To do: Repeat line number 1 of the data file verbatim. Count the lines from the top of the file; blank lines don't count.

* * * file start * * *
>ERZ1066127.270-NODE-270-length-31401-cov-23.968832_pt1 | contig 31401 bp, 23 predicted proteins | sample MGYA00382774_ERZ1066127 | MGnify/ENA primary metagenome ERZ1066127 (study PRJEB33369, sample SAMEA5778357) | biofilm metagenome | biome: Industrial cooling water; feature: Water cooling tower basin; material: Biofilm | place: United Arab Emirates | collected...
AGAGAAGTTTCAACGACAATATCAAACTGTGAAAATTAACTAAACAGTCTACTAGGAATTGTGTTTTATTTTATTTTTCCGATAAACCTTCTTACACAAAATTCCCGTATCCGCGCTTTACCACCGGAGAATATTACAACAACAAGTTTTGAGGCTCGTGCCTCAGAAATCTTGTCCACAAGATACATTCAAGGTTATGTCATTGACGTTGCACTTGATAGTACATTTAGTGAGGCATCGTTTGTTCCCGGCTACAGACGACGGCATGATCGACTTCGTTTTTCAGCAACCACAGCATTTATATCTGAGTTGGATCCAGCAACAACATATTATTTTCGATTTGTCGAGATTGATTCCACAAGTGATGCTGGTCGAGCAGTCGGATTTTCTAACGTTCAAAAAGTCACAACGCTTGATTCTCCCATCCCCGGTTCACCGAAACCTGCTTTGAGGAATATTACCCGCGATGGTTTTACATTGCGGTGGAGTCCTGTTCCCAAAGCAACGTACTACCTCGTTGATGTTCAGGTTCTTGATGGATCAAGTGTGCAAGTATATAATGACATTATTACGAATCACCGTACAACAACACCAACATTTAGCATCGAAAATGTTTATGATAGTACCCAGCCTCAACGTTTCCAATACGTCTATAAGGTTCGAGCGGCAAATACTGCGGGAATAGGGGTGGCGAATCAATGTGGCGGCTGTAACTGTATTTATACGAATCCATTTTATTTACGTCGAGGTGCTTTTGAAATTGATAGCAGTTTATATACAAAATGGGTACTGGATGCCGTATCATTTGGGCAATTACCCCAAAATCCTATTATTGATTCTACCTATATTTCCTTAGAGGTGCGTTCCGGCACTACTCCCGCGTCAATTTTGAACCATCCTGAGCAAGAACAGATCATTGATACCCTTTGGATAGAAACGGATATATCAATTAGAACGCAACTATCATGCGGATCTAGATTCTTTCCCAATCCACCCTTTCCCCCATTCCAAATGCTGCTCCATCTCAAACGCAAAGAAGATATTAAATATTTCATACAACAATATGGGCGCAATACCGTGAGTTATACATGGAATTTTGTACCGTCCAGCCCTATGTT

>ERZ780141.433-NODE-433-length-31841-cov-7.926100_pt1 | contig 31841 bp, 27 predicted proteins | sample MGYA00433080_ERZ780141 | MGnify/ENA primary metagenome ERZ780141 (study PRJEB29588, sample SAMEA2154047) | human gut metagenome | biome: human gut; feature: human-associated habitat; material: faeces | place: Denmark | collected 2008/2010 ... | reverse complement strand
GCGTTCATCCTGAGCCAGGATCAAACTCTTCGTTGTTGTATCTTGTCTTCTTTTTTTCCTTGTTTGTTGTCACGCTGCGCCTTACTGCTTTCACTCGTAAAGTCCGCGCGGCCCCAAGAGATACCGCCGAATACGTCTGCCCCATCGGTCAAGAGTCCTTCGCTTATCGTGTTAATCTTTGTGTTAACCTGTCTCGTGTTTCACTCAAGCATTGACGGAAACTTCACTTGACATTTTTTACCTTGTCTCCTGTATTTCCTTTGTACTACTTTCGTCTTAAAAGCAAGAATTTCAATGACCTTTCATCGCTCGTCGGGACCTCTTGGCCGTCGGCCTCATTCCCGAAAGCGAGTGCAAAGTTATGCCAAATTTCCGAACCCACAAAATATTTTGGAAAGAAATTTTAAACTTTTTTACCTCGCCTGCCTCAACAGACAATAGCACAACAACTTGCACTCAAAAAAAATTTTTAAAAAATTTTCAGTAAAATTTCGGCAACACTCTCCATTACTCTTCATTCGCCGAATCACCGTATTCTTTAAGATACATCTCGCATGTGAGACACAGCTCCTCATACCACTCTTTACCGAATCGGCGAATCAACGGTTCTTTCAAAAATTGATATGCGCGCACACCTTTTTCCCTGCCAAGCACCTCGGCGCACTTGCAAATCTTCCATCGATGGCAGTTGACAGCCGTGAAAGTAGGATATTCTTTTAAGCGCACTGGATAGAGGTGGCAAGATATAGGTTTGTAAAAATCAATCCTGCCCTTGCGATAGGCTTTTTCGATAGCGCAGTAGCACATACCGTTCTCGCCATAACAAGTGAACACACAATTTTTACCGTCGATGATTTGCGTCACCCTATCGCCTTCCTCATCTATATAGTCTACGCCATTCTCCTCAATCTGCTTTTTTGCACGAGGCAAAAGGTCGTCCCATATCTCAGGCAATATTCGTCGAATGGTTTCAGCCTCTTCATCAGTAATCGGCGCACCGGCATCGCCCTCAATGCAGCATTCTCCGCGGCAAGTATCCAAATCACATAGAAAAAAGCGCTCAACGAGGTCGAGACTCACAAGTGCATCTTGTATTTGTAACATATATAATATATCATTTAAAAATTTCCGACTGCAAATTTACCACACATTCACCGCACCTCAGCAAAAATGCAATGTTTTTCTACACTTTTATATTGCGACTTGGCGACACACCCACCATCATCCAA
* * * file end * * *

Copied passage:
>ERZ1066127.270-NODE-270-length-31401-cov-23.968832_pt1 | contig 31401 bp, 23 predicted proteins | sample MGYA00382774_ERZ1066127 | MGnify/ENA primary metagenome ERZ1066127 (study PRJEB33369, sample SAMEA5778357) | biofilm metagenome | biome: Industrial cooling water; feature: Water cooling tower basin; material: Biofilm | place: United Arab Emirates | collected...